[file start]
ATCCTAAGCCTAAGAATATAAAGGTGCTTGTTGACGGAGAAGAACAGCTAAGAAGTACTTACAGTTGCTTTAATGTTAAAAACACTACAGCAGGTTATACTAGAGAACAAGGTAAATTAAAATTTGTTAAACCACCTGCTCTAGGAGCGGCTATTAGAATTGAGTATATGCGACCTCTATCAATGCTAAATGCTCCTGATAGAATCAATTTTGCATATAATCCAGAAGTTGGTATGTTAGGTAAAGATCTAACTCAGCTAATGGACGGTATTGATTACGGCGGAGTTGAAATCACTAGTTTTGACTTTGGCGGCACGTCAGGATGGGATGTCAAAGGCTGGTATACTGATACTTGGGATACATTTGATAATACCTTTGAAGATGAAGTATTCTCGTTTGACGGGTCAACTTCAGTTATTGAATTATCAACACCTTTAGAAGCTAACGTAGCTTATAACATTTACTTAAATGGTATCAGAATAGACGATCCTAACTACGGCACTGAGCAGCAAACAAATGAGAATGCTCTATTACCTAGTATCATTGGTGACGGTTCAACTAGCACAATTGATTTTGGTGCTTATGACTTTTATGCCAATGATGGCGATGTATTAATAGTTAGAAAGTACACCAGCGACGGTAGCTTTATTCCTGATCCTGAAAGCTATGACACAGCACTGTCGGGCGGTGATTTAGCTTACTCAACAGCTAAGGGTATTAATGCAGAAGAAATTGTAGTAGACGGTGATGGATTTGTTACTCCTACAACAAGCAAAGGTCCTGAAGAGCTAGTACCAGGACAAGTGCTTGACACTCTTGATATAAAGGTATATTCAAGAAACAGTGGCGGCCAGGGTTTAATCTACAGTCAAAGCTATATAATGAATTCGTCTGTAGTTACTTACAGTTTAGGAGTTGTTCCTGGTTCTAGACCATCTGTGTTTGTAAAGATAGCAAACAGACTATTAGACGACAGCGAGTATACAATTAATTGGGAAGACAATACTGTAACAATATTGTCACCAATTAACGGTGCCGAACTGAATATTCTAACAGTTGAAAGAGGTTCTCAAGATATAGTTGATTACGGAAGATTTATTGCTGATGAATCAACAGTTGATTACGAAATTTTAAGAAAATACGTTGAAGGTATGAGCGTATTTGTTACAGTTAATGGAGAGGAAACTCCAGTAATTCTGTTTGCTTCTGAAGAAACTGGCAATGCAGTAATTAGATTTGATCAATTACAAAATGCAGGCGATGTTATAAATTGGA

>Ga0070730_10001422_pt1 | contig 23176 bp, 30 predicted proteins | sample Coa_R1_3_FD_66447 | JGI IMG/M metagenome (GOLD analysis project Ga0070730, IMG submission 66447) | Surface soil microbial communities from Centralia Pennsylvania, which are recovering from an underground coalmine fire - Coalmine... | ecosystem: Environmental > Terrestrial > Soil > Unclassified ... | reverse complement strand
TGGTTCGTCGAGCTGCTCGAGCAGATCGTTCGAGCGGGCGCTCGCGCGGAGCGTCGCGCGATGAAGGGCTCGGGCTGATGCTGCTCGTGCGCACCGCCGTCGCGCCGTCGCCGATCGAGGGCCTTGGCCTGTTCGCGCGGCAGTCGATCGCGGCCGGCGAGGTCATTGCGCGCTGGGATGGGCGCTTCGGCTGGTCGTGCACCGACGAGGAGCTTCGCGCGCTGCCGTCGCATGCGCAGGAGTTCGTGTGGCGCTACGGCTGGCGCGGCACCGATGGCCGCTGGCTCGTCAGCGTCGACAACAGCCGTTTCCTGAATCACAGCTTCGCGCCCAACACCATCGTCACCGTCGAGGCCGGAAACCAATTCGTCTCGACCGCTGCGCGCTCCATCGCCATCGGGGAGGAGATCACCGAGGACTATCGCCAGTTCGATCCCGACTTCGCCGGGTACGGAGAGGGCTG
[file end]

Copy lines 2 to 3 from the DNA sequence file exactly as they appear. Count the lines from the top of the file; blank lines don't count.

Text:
>Ga0070730_10001422_pt1 | contig 23176 bp, 30 predicted proteins | sample Coa_R1_3_FD_66447 | JGI IMG/M metagenome (GOLD analysis project Ga0070730, IMG submission 66447) | Surface soil microbial communities from Centralia Pennsylvania, which are recovering from an underground coalmine fire - Coalmine... | ecosystem: Environmental > Terrestrial > Soil > Unclassified ... | reverse complement strand
TGGTTCGTCGAGCTGCTCGAGCAGATCGTTCGAGCGGGCGCTCGCGCGGAGCGTCGCGCGATGAAGGGCTCGGGCTGATGCTGCTCGTGCGCACCGCCGTCGCGCCGTCGCCGATCGAGGGCCTTGGCCTGTTCGCGCGGCAGTCGATCGCGGCCGGCGAGGTCATTGCGCGCTGGGATGGGCGCTTCGGCTGGTCGTGCACCGACGAGGAGCTTCGCGCGCTGCCGTCGCATGCGCAGGAGTTCGTGTGGCGCTACGGCTGGCGCGGCACCGATGGCCGCTGGCTCGTCAGCGTCGACAACAGCCGTTTCCTGAATCACAGCTTCGCGCCCAACACCATCGTCACCGTCGAGGCCGGAAACCAATTCGTCTCGACCGCTGCGCGCTCCATCGCCATCGGGGAGGAGATCACCGAGGACTATCGCCAGTTCGATCCCGACTTCGCCGGGTACGGAGAGGGCTG